Circular Letter on the Care of the Church's Historical and Artistic Heritage

cf Father Fessio's Adoremus Journal

Works of art, the most exalted expressions of the human spirit, bring us closer and closer to the divine Artisan (1) and with good reason are regarded as the heritage of the entire human family.(2)

The Church has always held the ministry of the arts in the highest esteem and has striven to see that "all things set apart for use in divine worship are truly worthy, becoming, and beautiful, signs and symbols of the supernatural world."(3) The Church through the centuries has also safeguarded the artistic treasures belonging to it.(4)

Accordingly, in our own times as well, bishops, no matter how hard pressed by their responsibilities, must take seriously the care of places of worship and sacred objects. They bear singular witness to the reverence of the people toward God and deserve such care also because of their historic and artistic value.

It grieves the faithful to see that more than ever before there is so much unlawful transferal of ownership of the historical and artistic heritage of the Church, as well as theft, confiscation, and destruction.

Disregarding the warnings and legislation of the Holy See, (5) many people have made unwarranted changes in places of worship under the pretext of carrying out the reform of the liturgy and have thus caused the disfigurement or loss of priceless works of art.

In some places church buildings no longer serving their original purpose are in such a state of neglect that grave harm is being done to the local ecclesiastical heritage and works of art.

In its responsibility for the administration of the artistic patrimony of the Church,(6) this Congregation has taken cognizance of these facts and circumstances. It therefore urges the conferences of bishops to lay down regulations applying to this extremely important matter.

Meanwhile the Congregation rightfully issues the following reminders and decrees.

1. "In commissioning artists and choosing works of art that are to become part of a church, the highest artistic standard is to be set in order that art may aid faith and devotion and be true to the reality it is to symbolize and the purpose it is to serve." (7)

2. Works of art from the past are always and everywhere to be preserved so that they may lend their noble service to divine worship and their help to the people's active participation in the liturgy. (8)

3. Each diocesan curia is responsible for measures to ensure that, in conformity with the norms set by the local Ordinary, rectors of churches, after consultation with experts, prepare an inventory of places of worship and of the contents that are of artistic and historical importance. This is to be an itemized inventory that lists the value of each entry. Two copies are to be drawn up, one to be kept by the church and the other by the diocesan curia. It would be well for another copy to be sent by the curia to the Vatican Library. The inventory should include notations on changes that have taken place in the course of time.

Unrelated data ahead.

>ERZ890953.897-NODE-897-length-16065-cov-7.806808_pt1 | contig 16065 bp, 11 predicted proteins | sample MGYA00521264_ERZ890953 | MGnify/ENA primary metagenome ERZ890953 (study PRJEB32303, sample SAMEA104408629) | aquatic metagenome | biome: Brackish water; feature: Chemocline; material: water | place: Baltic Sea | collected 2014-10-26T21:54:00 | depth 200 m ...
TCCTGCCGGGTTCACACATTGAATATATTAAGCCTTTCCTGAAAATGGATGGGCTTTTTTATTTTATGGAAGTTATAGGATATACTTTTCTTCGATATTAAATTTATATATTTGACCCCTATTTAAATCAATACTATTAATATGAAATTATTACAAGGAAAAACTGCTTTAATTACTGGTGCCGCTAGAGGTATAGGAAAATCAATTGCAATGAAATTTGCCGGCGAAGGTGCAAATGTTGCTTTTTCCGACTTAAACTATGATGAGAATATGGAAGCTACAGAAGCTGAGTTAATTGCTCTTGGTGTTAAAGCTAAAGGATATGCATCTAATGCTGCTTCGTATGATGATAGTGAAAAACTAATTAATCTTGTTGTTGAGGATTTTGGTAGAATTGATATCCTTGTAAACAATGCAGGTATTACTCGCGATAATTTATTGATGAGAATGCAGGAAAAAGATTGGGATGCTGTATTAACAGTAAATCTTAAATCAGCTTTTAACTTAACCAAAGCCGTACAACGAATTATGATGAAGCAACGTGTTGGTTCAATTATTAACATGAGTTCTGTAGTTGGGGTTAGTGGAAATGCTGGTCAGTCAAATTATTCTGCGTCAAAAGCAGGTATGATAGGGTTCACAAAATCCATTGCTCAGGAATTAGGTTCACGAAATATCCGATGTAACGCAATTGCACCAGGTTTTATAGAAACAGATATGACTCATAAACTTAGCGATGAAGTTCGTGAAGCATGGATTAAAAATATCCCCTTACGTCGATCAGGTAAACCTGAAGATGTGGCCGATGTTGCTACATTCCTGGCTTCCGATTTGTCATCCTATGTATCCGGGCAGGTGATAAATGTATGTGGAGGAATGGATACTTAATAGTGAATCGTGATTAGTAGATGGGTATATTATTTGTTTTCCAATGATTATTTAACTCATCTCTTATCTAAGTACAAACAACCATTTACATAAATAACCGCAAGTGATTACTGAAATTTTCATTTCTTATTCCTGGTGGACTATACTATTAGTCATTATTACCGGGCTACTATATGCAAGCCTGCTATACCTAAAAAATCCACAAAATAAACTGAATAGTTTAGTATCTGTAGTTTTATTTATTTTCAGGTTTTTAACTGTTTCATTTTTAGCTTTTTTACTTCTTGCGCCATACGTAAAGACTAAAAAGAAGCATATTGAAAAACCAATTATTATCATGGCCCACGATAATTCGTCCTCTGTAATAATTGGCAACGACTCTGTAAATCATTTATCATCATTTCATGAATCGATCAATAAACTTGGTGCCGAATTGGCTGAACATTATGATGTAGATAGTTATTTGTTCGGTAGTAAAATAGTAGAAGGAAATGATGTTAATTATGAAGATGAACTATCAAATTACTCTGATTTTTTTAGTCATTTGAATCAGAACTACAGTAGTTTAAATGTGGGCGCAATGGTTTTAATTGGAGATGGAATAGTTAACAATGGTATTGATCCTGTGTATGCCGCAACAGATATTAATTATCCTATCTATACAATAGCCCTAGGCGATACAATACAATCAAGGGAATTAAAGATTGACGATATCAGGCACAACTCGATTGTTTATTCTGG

4. Mindful of the legislation of Vatican Council II (9) and of the directives in the documents of the Holy See,(10) bishops are to exercise unfailing vigilance to ensure that the remodeling of places of worship by reason of the reform of the liturgy is carried out with the utmost caution. Any alterations must always be in keeping with the norms of the liturgical reform and may never proceed without the approval of the commissions on sacred art, on liturgy, and, when applicable, on music, or without prior consultation with experts. The civil laws of the various countries protecting valuable works of art are also to be taken into account.

5. Attending to the norms of the Directory Peregrinans in terra on the pastoral ministry in tourism,(11) local Ordinaries are to make sure that holy places and objects of celebrated artistic merit are made more accessible to all; they bear witness to the Church's life and history. Nevertheless even sacred edifices of artistic value remain places of worship and tourists must not in any way disturb the liturgical celebrations.

6. Should it become necessary to adapt works of art and the treasures of the past to the new liturgical laws,(12) bishops are to take care that the need is genuine and that no harm comes to the work of art. The norms and criteria in no. 4 of this document are also to be followed. When it is judged that any such works are no longer suited to divine worship, they are never to be given over to profane use. Rather they are to be set up in a fitting place, namely, in a diocesan or interdiocesan museum, so that they are accessible to all who wish to look at them. Similarly, ecclesiastical buildings graced by are are not to be treated with neglect even when they no longer are used for their original purpose. If they must be sold, buyers who can take proper care of them are to be given preference (see CIC can. 1187).

7. Precious objects [like altars], especially votive offerings, are not to be disposed of without permission of the Holy See, in keeping with CIC can. 1532. The penalties in can. 2347-2349 continue to apply to those transferring ownership of such objects unlawfully; such persons cannot be absolved until they have made restitution for the losses incurred. Petitions submitted to obtain the permission in question are to state clearly the decision of the commissions on sacred art, on liturgy, and, when applicable, on music, as well as the opinion of experts. In each instance, the applicable civil laws are to be respected.